In all my years practicing dentistry, I’ve noticed a greater number of cracked teeth during the Holidays. Why? We tend to be more distracted, stressed and eat foods that can bring about the final blow to a lesioned tooth.
Most people are not ‘dentally-woke’ – only paying attention to their teeth when they brush (usually for less than the recommended time) or smiling for a selfie or a family photograph, or when they have difficulty chewing something they love to eat, or if they want their teeth looking good for social or business reasons. Add that often dental problems don’t hurt until it’s too late, and you start getting the picture.
Cracked teeth are not always obvious nor show symptoms, but there are some hints that something could be awry such as on-and-off pain, swelling of the gum around the affected tooth, pain when chewing or biting, temperature sensitivity, ‘sweetness-shock’ to name a few.
So, the question I get asked often is… why did this tooth cracked now? The answer is seldom straightforward. Aside from an obvious blow to the mouth from playing sports, a fist-fight, or an accident, other factors that cause cracked teeth are more insidious: grinding your teeth when you sleep, large fillings which can compromise the integrity of the tooth, eating popcorn, chewing nuts and hard candy are all common, every day causes for broken teeth. And of course, the natural aging process.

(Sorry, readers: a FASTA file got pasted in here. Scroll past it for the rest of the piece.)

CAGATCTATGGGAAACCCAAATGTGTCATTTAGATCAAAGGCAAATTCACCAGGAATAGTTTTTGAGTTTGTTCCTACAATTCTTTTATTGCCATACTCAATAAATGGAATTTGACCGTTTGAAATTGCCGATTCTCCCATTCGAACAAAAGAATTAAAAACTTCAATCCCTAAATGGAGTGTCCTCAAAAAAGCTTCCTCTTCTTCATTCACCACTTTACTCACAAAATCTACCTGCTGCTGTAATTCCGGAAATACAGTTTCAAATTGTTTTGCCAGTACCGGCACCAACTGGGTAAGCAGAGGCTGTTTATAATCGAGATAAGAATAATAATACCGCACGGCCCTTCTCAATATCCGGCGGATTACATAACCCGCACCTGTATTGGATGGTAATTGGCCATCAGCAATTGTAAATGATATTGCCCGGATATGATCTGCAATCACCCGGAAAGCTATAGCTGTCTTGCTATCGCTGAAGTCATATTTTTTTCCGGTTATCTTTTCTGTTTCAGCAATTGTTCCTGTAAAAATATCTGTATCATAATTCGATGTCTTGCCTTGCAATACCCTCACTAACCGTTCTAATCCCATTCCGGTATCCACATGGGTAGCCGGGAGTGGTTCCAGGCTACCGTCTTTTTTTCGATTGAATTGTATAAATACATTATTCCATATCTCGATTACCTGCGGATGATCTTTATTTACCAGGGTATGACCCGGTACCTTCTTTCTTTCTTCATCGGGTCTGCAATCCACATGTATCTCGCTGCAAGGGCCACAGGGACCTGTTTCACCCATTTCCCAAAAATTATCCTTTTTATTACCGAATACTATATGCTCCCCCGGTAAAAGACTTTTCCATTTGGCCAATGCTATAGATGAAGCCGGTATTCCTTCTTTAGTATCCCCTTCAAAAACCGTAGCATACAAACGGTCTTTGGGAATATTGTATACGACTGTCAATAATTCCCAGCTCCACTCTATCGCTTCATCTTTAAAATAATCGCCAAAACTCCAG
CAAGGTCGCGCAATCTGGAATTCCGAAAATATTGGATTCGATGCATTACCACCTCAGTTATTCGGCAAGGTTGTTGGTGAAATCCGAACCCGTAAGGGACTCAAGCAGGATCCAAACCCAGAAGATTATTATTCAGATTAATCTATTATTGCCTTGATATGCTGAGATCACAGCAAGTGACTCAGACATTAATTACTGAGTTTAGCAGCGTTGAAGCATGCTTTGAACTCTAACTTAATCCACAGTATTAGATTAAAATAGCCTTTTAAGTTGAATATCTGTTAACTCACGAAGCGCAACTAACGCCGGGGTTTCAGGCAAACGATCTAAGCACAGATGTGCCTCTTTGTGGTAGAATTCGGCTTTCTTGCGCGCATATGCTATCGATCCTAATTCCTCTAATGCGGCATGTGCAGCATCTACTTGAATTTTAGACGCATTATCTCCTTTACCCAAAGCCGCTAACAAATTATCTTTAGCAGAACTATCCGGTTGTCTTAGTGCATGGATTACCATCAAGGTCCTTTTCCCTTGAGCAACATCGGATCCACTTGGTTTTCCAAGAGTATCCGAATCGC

While not every person presents a typical symptom, dentists can sometimes foretell during a routine examination and review of dental history if large fillings need replacement. Hygienists may alert the doctor if the gums are unusually swollen or if a certain tooth has a ‘catch’ or even if there is an actual crack noticeable. Although X-rays may or may not show a small crack, magnification of the area under surgical loops or intra-oral camera may reveal if there is something going on. It is always best to address dental issues before there is an emergency.
If preventive treatment is not done or if you present with an emergency, the course of action is to first evaluate the type of crack:
There are five types of tooth cracks. Identifying and understanding them will determine the treatment options and prognosis.
The biggest complication of a cracked tooth is an infection that can spread to the gums and bone. This complication is very serious for your overall health and you should seek dental care to evaluate the condition and start antibiotic treatment.
Prevention is always the wisest choice.
For more information on Dr. Alan Friedler, visit, www.GreatAmericanSmile.com or call us at (203) 245-7575